Protecting the body against enlarged haemorrhoids with L-arginine

The amino acid arginine has an important vasodilator effect in the arteries and capillaries. When blood is able to freely flow throughout the rectum veins, the likelihood of blood congestion is reduced and the possible formation of enlarged haemorrhoids is minimized1. Also, research documented in 2011 confirmed that arginine is very important for healing wounds. This is essential in the event of a burst haemorrhoid or ripped anal fissure2.

Arginine and Lysine promote good digestion and rectal health

Arginine and Lysine promote good digestion and rectal health

The exact cause of enlarged haemorrhoids is still unclear. One possible trigger is excessive and chronic pressure around the rectum. Too much tension causes poor blood circulation. Dutch scientists published a highly acclaimed study in 2000 that documented the benefit of arginine in supporting healthy haemorrhoidal tissue by helping to relax the hypertensive sphincter.

Prior to arginine supplementation, the sphincter pressure was measured at an average of 70 mmHg. Approximately six minutes after receiving arginine supplementation, the rectum pressure was re-measured. The average pressure dropped by 42% to 41 mmHg and no adverse reactions were recorded3

Supporting robust and healthy connective tissue around the rectum with L-lysine

Connective tissue is formed principally from elastin and collagen fibres. When these key building blocks are in good supply, the rectum connective tissue will be strong and any injuries can heal quicker4 Connective tissue fibres are comprised of proteins containing special amino acids.

Lysine is particularly important in the formation of these connective tissue proteins, as American scientists documented in 19955. These findings have also been corroborated in more recent research6.

Vitamin C is essential for strong connective tissues

Strengthening and streamlining collagen fibres requires sufficient vitamin C. This antioxidant is also important for defending the body from free radical damage7.


Good rectal health requires zinc

Bleeding will occur as a result of busted piles or tearing of the anal fissure. The result can be proctitis if the wound comes in contact with faecal residues. Left untreated, this can cause significant complications. Thus, zinc supplementation is highly recommended. Zinc is an important component of enzymes involved in arginine and lysine metabolism. Furthermore, this trace element has antioxidant and anti-inflammatory properties. Without sufficient zinc, wound healing around the rectum can take longer8.
Buckwheat and horse chestnut can assist with haemorrhoids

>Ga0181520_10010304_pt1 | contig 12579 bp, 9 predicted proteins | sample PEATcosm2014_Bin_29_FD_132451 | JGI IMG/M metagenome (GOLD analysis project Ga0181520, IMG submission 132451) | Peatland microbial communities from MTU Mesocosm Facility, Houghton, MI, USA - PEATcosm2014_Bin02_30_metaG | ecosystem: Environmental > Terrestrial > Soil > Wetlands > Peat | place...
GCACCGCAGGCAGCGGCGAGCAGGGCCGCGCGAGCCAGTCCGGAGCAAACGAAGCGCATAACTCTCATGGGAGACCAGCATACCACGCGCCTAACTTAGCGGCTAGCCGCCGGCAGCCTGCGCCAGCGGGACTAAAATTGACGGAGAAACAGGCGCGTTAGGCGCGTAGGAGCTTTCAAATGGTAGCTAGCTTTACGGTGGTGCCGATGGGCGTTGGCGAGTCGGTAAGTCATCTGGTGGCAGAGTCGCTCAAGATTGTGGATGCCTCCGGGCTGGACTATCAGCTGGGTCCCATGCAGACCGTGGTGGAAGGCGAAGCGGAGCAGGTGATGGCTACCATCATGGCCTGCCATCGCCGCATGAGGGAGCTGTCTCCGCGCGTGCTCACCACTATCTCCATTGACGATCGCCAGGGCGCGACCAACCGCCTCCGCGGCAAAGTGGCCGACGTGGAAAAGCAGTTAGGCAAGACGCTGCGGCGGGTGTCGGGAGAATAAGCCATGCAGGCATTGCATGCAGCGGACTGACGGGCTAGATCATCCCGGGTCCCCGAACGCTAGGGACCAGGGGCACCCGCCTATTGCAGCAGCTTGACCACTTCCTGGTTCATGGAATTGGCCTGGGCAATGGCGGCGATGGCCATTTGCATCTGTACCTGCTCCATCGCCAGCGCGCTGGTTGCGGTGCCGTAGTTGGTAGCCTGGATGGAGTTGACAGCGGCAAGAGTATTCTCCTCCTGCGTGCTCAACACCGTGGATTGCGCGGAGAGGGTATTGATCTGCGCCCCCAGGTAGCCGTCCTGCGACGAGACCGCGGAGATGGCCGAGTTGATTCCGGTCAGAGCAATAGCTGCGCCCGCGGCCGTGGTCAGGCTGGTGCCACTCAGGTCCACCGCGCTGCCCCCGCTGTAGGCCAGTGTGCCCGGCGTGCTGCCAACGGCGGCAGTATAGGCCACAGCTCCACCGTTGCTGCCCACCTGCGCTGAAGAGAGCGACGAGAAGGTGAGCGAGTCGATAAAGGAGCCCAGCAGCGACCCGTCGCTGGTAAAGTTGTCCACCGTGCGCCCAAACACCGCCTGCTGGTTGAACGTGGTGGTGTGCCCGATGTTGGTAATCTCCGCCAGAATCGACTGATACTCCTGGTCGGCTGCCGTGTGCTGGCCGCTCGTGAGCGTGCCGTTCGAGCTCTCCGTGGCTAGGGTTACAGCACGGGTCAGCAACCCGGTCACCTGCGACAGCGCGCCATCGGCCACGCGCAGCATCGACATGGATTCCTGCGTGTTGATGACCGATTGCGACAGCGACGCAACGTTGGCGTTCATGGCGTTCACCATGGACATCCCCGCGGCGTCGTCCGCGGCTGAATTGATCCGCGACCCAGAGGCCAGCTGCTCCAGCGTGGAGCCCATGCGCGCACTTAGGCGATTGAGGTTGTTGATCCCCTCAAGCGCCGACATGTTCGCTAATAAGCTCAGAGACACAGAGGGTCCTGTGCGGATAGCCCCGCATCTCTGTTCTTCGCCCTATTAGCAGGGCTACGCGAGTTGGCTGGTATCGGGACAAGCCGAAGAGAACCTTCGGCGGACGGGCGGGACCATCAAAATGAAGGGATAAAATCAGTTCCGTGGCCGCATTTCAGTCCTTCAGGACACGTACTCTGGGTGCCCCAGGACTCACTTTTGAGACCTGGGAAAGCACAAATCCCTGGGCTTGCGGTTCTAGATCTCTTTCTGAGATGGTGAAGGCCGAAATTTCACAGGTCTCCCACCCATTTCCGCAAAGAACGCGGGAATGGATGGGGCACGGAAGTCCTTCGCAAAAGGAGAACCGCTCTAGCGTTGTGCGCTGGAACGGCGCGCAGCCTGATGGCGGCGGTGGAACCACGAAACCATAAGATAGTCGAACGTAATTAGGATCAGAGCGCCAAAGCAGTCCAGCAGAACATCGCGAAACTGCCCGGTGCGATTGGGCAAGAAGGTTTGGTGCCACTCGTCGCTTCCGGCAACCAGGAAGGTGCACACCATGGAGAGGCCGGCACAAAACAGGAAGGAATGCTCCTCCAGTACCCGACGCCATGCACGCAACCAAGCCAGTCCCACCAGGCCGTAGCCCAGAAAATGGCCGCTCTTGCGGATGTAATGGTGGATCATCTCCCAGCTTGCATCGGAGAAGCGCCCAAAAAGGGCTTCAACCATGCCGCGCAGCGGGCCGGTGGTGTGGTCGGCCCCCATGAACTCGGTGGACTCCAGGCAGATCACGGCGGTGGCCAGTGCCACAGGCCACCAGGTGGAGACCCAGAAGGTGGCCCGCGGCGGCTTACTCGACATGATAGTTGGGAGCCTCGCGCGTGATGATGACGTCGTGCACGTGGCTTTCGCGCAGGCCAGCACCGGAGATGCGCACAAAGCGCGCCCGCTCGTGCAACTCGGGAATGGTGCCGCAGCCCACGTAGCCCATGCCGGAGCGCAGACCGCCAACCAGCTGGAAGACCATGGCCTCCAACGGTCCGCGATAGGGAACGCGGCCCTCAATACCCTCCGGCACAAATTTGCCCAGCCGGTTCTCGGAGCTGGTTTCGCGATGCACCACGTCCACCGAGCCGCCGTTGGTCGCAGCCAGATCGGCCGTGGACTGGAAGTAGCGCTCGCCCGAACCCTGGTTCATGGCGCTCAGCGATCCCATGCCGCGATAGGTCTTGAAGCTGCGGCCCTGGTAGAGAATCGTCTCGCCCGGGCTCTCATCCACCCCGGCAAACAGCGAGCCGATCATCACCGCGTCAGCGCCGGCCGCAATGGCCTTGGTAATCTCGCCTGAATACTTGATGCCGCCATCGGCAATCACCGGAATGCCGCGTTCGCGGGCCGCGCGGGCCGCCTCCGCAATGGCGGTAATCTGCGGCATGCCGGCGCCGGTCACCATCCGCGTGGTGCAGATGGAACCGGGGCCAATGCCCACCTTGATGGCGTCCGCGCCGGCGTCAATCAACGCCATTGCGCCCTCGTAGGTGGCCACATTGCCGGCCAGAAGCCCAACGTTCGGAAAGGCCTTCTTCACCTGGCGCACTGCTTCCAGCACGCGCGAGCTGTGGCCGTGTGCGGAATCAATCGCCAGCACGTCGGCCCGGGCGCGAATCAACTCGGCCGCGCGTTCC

For many years haemorrhoids have been successfully treated using extracts of buckwheat and horse chestnut. Numerous studies have shown that these herbal remedies are effective. Not only do these extracts help to strengthen the veins, they also inhibit inflammation, decrease swelling and have a haemostatic effect. The connective tissue is strengthened by better supporting the artery walls and associated antioxidant activity9.
Regular bowel movements need fibre

Constipation and haemorrhoids can be treated using the fibre psyllium. The seed coats are rich in mucilage10 that help to move the stool through the intestines. Furthermore, psyllium swells and as a result the stool volume increases which helps to support defecation11.

Related research studies:


  1. “Chong, PS & Bartolo, DC (2008) Hemorrhoids and fissure in ano, Gastroenterology Clinics of North America, Volume 37, issue 3, (pp. 627-644).”
  2. “Hill, N., Fallowfield, J., Price, S. & Wilson, D. (2011) Military nutrition: Maintaining health and rebuilding injured tissue, Phil Trans R Soc B, Volume 366, (pp. 231-240).”
  3. “Schouten, W., Zimmermann, D., Briel, J. & Hecht, H. (2000) Effects of L-arginine on anal resting pressure,  Dis Colon Rectum, Volume 45, (pp.1332-1336).”
  4. “Furth, ME, Atala, A. & Van Dyke, ME (2007) Smart biomaterials design for tissue engineering and regenerative medicine, Festschrift Honouring Professor David F. Williams, Volume 28, issue 34, (pp. 5068-5073).”
  5. “Reddy, S., Bichler, J., Wells-Knecht, KJ, Thorpe, SR & Baynes, JW (1995) N.epsilon – (carboxymethyl) lysine Is a Dominant Advanced Glycation End Product (AGE) antigen in tissue, protein Biochemistry, Volume 34, (pp. 10872-10878).”
  6. “Close, P., Creppe, C., Gillard, M., Ladang, A., Chapelle J., Nguyen, L. & Chariot, A. (2007) The emerging role of lysine acetylation of non-nuclear proteins Cellular and Molecular Life, Sciences, Volume 67, issue 8, (pp. 1255-1264).”
  7. “Duarte, TL, Cooke, MS & Jones, GDD (1995) Gene expression profiling Reveals new protective roles for vitamin C in human skin cells, Free Radical Biology and Medicine, Volume 46, issue 1, (pp. 78-87).”
  8. “Saper, RB & Rash, R. (2009) Zinc: an essential micronutrient, Am Fam Physician, Volume 79, issue 9, (pp. 768-772).”
  9. “Barreira, J., Ferreira, I., Beatriz, M., Oliveira, P. & Pereira, J. (2008) Antioxidant activities of the extracts from chestnut flower, leaf, skins and fruit, Food Chemistry, Volume 107, issue 3, (pp. 1106-1113).”
  10. “Abascal, K. & Yarnell, E. (2005) Botanical Treatments for Hemorrhoids, Alternative and Complementary Therapies, Volume 11, issue 6, (pp. 285-289).”
  11. “Campbell, S. (2002) Dietary fiber supplementation with psyllium or gum Arabic Reduced incontinent stools and improved stool consistency in community living adults, Evidence-Based Nursing, Volume 5, issue 2.”